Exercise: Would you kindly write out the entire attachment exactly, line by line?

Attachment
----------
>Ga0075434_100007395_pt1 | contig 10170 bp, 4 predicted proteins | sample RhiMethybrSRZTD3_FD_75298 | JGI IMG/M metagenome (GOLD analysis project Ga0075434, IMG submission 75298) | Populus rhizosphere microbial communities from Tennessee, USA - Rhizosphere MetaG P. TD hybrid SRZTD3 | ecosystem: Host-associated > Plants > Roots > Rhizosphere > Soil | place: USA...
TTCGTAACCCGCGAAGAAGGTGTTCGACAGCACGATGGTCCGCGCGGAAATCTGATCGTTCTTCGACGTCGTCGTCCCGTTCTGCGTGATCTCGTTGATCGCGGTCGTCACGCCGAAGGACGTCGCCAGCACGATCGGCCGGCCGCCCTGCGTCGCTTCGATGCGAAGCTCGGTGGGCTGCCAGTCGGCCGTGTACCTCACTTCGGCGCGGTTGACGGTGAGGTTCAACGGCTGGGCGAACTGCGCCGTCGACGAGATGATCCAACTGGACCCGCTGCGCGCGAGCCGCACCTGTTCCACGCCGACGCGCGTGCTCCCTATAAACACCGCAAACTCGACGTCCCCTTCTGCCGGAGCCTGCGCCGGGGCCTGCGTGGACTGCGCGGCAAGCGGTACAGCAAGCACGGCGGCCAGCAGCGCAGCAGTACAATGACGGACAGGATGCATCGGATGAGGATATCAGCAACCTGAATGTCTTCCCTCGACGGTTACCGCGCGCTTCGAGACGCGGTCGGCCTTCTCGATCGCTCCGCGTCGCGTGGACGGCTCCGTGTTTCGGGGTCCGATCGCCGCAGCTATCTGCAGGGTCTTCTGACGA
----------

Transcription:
>Ga0075434_100007395_pt1 | contig 10170 bp, 4 predicted proteins | sample RhiMethybrSRZTD3_FD_75298 | JGI IMG/M metagenome (GOLD analysis project Ga0075434, IMG submission 75298) | Populus rhizosphere microbial communities from Tennessee, USA - Rhizosphere MetaG P. TD hybrid SRZTD3 | ecosystem: Host-associated > Plants > Roots > Rhizosphere > Soil | place: USA...
TTCGTAACCCGCGAAGAAGGTGTTCGACAGCACGATGGTCCGCGCGGAAATCTGATCGTTCTTCGACGTCGTCGTCCCGTTCTGCGTGATCTCGTTGATCGCGGTCGTCACGCCGAAGGACGTCGCCAGCACGATCGGCCGGCCGCCCTGCGTCGCTTCGATGCGAAGCTCGGTGGGCTGCCAGTCGGCCGTGTACCTCACTTCGGCGCGGTTGACGGTGAGGTTCAACGGCTGGGCGAACTGCGCCGTCGACGAGATGATCCAACTGGACCCGCTGCGCGCGAGCCGCACCTGTTCCACGCCGACGCGCGTGCTCCCTATAAACACCGCAAACTCGACGTCCCCTTCTGCCGGAGCCTGCGCCGGGGCCTGCGTGGACTGCGCGGCAAGCGGTACAGCAAGCACGGCGGCCAGCAGCGCAGCAGTACAATGACGGACAGGATGCATCGGATGAGGATATCAGCAACCTGAATGTCTTCCCTCGACGGTTACCGCGCGCTTCGAGACGCGGTCGGCCTTCTCGATCGCTCCGCGTCGCGTGGACGGCTCCGTGTTTCGGGGTCCGATCGCCGCAGCTATCTGCAGGGTCTTCTGACGA